by Brent Roeder, MSU Extension Sheep Specialist


There are currently about 600,000 acres of irrigated land in Montana. Much of the crop residue on this acreage is grazed in the fall by either cattle or sheep. Very few operations in the state utilize irrigated acreage for sheep pasture in the summer. It could be that combining a labor-intensive sheep operation with a more labor intensive irrigation schedule is a recipe for disaster for most people. At least that is what my wife has decided. Starting our operation, I received some very good information from the Extension Service and several producers. This article is meant to be a simple combination of those two sources of information.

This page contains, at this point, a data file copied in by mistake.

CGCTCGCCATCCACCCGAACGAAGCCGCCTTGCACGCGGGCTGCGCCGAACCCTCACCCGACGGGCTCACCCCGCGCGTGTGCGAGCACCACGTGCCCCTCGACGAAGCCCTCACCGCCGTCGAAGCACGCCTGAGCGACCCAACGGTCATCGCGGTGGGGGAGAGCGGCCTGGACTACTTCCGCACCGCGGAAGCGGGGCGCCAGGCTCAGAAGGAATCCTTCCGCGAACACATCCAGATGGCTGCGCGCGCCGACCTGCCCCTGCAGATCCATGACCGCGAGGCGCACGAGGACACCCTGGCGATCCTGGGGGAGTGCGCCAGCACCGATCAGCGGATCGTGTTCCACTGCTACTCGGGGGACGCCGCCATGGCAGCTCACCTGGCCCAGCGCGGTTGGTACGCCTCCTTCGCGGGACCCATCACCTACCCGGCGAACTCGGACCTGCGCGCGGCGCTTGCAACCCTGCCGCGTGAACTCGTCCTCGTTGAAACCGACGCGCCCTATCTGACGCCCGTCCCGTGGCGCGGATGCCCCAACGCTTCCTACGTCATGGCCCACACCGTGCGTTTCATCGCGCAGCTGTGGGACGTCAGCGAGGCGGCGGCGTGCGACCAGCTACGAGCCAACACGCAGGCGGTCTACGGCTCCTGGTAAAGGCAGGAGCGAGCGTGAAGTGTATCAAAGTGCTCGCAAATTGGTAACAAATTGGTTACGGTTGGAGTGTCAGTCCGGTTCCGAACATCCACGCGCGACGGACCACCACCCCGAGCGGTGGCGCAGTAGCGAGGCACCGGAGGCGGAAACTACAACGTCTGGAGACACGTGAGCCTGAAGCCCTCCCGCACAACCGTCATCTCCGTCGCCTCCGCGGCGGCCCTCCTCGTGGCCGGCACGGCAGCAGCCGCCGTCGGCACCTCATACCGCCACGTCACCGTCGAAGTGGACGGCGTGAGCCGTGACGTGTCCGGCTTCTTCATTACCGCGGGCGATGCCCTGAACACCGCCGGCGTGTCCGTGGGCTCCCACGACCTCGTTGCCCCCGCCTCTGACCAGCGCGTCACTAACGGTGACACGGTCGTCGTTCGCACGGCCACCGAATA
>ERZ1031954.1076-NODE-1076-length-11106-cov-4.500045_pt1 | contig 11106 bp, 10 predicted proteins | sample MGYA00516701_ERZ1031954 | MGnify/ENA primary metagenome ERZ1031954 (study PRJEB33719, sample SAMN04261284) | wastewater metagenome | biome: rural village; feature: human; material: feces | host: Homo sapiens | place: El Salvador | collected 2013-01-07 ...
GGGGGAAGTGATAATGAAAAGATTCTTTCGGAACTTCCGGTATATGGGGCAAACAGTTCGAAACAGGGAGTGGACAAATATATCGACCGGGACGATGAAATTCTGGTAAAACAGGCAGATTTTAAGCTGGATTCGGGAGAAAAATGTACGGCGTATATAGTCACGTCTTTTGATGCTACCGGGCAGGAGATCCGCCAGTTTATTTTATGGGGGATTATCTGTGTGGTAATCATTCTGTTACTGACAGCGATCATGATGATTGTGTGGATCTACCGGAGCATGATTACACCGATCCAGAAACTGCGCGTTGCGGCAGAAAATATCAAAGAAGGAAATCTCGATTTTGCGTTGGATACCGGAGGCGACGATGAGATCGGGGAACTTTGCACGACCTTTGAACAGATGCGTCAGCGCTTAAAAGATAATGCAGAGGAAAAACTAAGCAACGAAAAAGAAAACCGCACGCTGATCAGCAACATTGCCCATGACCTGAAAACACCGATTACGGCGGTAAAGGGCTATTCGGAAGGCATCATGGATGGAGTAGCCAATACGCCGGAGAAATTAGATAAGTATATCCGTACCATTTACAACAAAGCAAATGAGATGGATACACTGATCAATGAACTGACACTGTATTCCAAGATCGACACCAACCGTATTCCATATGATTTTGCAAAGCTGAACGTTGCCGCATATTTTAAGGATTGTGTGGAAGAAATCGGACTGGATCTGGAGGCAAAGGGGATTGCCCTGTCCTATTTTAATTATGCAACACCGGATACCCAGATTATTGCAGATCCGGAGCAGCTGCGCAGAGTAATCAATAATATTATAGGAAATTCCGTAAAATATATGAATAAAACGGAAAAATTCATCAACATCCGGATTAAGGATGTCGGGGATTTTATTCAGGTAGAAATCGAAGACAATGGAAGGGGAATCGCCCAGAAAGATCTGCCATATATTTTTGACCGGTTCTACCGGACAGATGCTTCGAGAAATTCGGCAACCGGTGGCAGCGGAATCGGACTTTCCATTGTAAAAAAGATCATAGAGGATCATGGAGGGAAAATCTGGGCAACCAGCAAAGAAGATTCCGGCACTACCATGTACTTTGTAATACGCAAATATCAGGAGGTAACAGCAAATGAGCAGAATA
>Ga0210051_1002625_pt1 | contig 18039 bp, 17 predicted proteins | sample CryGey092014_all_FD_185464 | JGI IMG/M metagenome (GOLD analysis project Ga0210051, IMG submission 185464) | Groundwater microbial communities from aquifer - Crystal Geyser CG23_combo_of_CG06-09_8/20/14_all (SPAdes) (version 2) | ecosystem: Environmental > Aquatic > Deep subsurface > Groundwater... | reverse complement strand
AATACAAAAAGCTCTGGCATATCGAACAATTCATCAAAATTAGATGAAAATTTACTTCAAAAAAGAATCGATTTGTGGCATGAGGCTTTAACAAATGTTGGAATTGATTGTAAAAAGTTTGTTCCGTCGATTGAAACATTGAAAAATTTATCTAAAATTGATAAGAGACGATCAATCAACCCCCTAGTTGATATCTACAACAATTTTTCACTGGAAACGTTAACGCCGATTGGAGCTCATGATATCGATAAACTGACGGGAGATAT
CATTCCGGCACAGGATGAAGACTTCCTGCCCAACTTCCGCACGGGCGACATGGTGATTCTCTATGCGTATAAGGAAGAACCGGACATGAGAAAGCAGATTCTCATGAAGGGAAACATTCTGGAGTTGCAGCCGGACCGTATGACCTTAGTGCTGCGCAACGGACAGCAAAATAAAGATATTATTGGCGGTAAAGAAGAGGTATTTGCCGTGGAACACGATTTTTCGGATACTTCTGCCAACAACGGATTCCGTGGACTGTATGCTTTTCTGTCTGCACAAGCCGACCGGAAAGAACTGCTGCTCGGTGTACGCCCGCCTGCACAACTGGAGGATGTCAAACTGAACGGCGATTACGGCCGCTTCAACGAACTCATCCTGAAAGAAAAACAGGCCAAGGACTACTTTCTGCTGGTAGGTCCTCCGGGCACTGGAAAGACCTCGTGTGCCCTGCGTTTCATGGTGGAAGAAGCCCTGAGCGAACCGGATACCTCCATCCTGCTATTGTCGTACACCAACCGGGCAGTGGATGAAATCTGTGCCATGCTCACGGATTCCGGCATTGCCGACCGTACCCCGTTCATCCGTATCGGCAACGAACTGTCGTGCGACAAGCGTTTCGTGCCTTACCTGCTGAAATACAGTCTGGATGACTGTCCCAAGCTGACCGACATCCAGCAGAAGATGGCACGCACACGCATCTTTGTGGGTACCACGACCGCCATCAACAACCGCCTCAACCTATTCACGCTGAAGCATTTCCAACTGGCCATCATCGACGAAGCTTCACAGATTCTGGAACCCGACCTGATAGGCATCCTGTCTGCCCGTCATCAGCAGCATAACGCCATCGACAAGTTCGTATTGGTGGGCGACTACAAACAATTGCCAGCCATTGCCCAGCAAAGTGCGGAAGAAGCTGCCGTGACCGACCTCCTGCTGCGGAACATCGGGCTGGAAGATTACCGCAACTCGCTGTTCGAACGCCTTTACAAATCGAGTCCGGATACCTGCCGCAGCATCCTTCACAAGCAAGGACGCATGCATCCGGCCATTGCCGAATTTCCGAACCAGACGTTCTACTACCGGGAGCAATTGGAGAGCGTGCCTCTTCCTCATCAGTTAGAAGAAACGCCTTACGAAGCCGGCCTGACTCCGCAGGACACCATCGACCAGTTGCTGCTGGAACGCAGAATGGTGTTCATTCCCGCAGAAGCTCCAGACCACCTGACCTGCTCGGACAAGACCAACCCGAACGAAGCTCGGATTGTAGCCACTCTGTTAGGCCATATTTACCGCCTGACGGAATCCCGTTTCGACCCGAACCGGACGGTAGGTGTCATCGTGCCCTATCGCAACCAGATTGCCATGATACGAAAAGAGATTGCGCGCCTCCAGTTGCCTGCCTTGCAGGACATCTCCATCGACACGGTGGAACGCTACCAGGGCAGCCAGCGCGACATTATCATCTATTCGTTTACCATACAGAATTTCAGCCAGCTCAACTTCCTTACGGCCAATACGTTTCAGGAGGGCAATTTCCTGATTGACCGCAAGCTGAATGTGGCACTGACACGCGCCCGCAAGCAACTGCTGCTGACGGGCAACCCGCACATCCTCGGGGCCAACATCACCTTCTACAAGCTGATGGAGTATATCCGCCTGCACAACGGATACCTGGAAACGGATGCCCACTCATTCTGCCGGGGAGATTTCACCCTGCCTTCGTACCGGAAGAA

The Montana Extension system is a good place to start for some basic information. You can find a wealth of useful information in the following publications from Montana State University: Raising Sheep on Irrigated Pasture (EB 29) and Species Selection, Seeding Techniques and Management of Irrigated Pastures in Montana and Wyoming (EB 99). I’ve condensed some of the main points from these two publications in the following discussion. Returns on investment in irrigated pastures are generally higher with increased levels of management. I would say this applies equally well to sheep operations. One of the biggest challenges facing the sheep producer is the difficulty of balancing the supply of forage on irrigated acreage with the animals demand. Forage supply can be extended and increased through different species, fertilization, irrigation, and lastly grazing. The productivity of irrigated land increases with the level of grazing rotation. An ideal grazing system would allow the sheep to be rotated to fresh pasture every three to four days, and plants would have from 21 to 28 days to re - grow between grazing periods. The rate of forage regrowth of a pasture is related to the amount of stubble left following g razing. Most pastures should not be grazed shorter than four inches during the growing season, but some species require eight inches of stubble. During periods of rapid growth, irrigated grasses may be ready for grazing in 14-20 days. As the plant matures, the growth rate slows and from 35-45 days of rest may be required. Water should be applied immediately following grazing. Do not graze a pasture while it is being irrigated, or until soils have dried.